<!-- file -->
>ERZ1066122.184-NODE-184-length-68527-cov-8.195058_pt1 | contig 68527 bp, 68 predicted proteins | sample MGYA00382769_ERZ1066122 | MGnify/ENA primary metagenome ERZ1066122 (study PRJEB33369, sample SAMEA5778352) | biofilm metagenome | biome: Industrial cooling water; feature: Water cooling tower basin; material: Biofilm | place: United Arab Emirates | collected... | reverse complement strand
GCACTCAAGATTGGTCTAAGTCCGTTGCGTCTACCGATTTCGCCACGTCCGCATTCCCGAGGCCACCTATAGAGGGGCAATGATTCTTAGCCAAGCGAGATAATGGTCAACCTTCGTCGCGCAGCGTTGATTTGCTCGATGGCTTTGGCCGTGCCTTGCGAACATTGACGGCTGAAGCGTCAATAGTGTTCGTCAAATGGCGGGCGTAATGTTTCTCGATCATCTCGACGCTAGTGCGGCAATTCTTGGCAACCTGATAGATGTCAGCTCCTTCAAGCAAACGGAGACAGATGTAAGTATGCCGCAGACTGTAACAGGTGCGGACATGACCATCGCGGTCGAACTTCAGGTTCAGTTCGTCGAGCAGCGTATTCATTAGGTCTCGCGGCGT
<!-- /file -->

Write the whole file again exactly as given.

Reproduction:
>ERZ1066122.184-NODE-184-length-68527-cov-8.195058_pt1 | contig 68527 bp, 68 predicted proteins | sample MGYA00382769_ERZ1066122 | MGnify/ENA primary metagenome ERZ1066122 (study PRJEB33369, sample SAMEA5778352) | biofilm metagenome | biome: Industrial cooling water; feature: Water cooling tower basin; material: Biofilm | place: United Arab Emirates | collected... | reverse complement strand
GCACTCAAGATTGGTCTAAGTCCGTTGCGTCTACCGATTTCGCCACGTCCGCATTCCCGAGGCCACCTATAGAGGGGCAATGATTCTTAGCCAAGCGAGATAATGGTCAACCTTCGTCGCGCAGCGTTGATTTGCTCGATGGCTTTGGCCGTGCCTTGCGAACATTGACGGCTGAAGCGTCAATAGTGTTCGTCAAATGGCGGGCGTAATGTTTCTCGATCATCTCGACGCTAGTGCGGCAATTCTTGGCAACCTGATAGATGTCAGCTCCTTCAAGCAAACGGAGACAGATGTAAGTATGCCGCAGACTGTAACAGGTGCGGACATGACCATCGCGGTCGAACTTCAGGTTCAGTTCGTCGAGCAGCGTATTCATTAGGTCTCGCGGCGT